I would say that a maker may often tune (eg) a speaker for the kind of music he prefers. BUT I think this is more of an issue with high end manufacturers than mass market gear.

One example would be Living Voice (which raises another line of thought-designing a speaker to work best with valve components rather than solid state). It is common among audiophiles outside of the UK to regard UK products as having "a sound", especially older equipment (and older audiophiles). It used to be commonly accepted that UK speakers would be voiced differently than US speakers.

And that Japanese speakers would sound different again). The thinking was that the home environmemt/construction played a large role in this. American rooms being bigger, more often cement basement floors. English rooms being smaller, more often suspended, wooden flooring.Type a message...

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MATTHEW DAVID (jury member) writes ...

For me it depends, on how the overall sound experience is to my hearing capabilities. Furthermore mixing equipment us and Japan German ETC... sounds fine but, how the speakers are constructed or crossed over via electronic or passive, the amount of drivers and most importantly the efficiency of the overall speaker, and the amplifier, i mixed tubed HH scott with 70s Sony amplifiers and pioneer crossovers to close up, i think its perfectly normal/ and i incurage people to swap a thing or 2 . After all "Audio is a experiment that is never ending" nor perfect to everyone who preserves it.And what music is played through the system in particular!

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ALEX BAKER (jury member) writes ...

Hi Howard, What a very interesting question.

I think it’s certainly possible as you say, but perhaps not probable in my view – of course this is just my opinion. If we look at the likes of speaker designers such as Alan Shaw (Harbeth), he has no bias toward using British manufacturers of audio equipment to test and voice his products with. In fact, quite the opposite – he will use amplifiers from manufacturers like Hegel (Denmark) purely due to their power delivery characteristics.

I would (purely anecdotally) add to this with a thought that many Japanese manufacturers are likely to have voiced their amplifiers using British speakers over the years – even if we just look at the compact LS 3/5A from yesteryear, this was a “reference grade” compact speaker which was very popular in Japan due to living space constraints, so it makes sense to assume Japanese manufacturers may have voiced their components with similar-sized compact speakers with the BBC sound signature.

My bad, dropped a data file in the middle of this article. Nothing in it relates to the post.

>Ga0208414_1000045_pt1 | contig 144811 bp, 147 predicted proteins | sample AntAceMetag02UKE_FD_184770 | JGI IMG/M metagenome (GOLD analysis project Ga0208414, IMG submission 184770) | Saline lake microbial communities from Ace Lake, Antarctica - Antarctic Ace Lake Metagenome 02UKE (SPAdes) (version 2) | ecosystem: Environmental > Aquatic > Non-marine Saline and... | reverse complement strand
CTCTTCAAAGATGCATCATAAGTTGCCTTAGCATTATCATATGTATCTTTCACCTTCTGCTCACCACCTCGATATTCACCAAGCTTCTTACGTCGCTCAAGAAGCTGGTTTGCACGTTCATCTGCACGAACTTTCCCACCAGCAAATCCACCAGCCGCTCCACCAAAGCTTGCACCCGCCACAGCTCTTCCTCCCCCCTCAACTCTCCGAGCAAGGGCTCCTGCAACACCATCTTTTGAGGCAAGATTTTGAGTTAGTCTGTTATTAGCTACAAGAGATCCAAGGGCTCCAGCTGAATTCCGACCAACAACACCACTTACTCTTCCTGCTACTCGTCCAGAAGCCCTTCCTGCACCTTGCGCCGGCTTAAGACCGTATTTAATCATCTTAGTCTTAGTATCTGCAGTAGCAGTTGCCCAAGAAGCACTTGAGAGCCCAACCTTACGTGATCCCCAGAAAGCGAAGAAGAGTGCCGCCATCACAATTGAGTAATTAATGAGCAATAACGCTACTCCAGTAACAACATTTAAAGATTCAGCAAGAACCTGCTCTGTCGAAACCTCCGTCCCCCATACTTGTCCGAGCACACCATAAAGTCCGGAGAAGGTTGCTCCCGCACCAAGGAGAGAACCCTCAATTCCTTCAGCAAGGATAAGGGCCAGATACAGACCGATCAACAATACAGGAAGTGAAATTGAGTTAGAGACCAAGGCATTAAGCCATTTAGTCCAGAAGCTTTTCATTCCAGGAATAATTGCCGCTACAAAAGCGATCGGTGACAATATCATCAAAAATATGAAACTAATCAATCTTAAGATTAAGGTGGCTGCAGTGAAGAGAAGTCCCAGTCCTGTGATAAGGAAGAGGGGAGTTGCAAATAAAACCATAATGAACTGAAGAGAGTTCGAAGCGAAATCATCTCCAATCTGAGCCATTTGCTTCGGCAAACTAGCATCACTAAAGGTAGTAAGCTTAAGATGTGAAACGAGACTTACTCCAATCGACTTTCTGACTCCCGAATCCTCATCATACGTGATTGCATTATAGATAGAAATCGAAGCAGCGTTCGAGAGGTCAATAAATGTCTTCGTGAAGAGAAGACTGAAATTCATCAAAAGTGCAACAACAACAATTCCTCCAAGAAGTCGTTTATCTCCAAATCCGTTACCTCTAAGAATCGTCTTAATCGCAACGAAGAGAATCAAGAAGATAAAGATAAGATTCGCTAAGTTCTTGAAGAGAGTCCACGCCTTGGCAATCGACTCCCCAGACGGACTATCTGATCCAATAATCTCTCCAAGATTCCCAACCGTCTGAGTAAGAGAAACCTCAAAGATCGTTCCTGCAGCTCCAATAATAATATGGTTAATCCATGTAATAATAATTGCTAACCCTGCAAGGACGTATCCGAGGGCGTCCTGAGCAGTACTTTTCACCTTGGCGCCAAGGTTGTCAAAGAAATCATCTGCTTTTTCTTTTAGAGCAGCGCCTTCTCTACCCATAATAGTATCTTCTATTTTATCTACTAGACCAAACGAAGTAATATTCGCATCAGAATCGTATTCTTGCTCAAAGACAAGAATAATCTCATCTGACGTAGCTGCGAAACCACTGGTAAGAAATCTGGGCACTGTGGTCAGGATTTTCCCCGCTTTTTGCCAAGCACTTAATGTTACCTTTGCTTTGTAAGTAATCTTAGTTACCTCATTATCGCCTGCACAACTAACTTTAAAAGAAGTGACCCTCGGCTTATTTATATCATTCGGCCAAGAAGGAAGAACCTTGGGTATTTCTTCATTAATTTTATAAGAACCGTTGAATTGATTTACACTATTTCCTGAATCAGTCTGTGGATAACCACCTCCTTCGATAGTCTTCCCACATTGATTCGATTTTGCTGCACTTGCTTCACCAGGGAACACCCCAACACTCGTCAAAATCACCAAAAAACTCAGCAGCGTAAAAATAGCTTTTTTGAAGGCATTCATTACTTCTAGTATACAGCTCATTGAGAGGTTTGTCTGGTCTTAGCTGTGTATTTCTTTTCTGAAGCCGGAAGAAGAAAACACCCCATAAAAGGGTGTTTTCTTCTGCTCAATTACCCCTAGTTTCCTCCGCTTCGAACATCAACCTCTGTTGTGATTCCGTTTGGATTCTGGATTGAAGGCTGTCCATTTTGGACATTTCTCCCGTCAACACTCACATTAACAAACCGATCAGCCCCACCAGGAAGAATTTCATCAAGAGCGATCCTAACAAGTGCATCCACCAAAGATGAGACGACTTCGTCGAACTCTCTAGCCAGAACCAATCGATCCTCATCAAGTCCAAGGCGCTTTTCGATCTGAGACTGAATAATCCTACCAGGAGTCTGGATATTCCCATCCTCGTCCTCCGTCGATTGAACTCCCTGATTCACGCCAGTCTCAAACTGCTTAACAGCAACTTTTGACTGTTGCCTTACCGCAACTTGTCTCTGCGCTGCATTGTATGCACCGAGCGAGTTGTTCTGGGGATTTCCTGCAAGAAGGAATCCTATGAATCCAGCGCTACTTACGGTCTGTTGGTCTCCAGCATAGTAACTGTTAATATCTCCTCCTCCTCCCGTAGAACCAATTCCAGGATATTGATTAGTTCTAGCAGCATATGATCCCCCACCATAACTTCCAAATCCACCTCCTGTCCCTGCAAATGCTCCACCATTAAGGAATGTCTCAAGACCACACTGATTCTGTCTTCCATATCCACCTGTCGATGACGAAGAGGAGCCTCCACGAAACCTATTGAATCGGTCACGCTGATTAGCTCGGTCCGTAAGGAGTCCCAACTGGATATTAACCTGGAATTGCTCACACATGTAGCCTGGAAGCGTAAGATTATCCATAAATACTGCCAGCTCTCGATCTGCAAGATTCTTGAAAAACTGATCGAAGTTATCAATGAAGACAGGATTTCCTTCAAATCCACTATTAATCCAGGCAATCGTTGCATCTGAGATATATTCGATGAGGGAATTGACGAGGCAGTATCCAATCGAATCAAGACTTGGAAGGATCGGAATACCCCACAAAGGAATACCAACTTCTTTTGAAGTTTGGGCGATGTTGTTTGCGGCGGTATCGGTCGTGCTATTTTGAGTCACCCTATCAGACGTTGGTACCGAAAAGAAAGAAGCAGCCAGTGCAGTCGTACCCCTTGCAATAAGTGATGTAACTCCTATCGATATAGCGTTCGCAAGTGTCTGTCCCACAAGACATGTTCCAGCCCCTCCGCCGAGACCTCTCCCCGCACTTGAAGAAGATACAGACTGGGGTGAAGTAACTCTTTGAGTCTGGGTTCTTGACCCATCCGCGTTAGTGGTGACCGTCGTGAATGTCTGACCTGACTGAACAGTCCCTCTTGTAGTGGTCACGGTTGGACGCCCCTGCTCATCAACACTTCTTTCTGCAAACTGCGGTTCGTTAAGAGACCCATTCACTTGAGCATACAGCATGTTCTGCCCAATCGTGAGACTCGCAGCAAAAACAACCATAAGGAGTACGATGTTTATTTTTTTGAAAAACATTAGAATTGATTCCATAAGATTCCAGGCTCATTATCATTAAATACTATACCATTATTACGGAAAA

Rather than be concerned, as a consumer, about which country my HiFi came from, I would be more concerned and intrigued by the potential benefits from system integration; i.e. matching brands of my components for a consistent sound signature (all Naim, Marantz, Rega or Meridian, for instance).I hope this makes sense Howard. I suppose I'm saying that there is less correlation with country and sound signature, than with brand and sound signature.

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TIM BIRCH (jury member) writes ...

Hi Howard. Best sound I ever heard was from my mates mums partners music centre (Fischer? who knows doesn't matter) in 1980. On Tandy headphones bigger than Skylab. Dark side of the moon on cassette. This is my reference system.

I will never hear anything as good again. If I were to employ Dieter Rams and give him 1 million pounds to personally design me the very best in anything he wanted I would never get within a lightyear of that first experience.

So please don't think I am being rude - but whether or not a manufacturer creates within their paradigm? Yes of course! Do I think anyone should buy more stuff based on that fact? No sir and a 1000 times no! Where would be the experience in that?

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COLIN SHELBOURN (jury member) writes ...

Hello Howard I've heard about that sort of thing with regard to speakers, so it's definitely something to bear in mind.

In theory, if everyone is accurate, it shouldn't matter at all but we all know how that goes. I must admit I'm very suspicious of voicing amplifiers. I'd much rather they were the old Quad straight wire with gain (a few probably are) but I can see it happening with speakers.

We're about to launch a new loudspeaker and adding the much-vaunted baffle step circuit to it changed its character completely and, in this case, not for the better, so it is easily done. I think it's entirely logical to match items of equipment from the same country - even the same decade.

Interesting to see how it's received if you post this. Your groups have quite an international following. All the best and take care, Colin

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GARRY MILLER (jury member) writes ...

Yes ... But they tend to use an average of lots of differing speaker designs 'impedances, Sensitivities etc. They have to so as to leave no blind spots... Some amplifier engineers like Naim for example ' build their amps to work optimally with their own speaker cables' din interconnects ' .

Naim now do however supply RCA connectors in an ever expanding market place.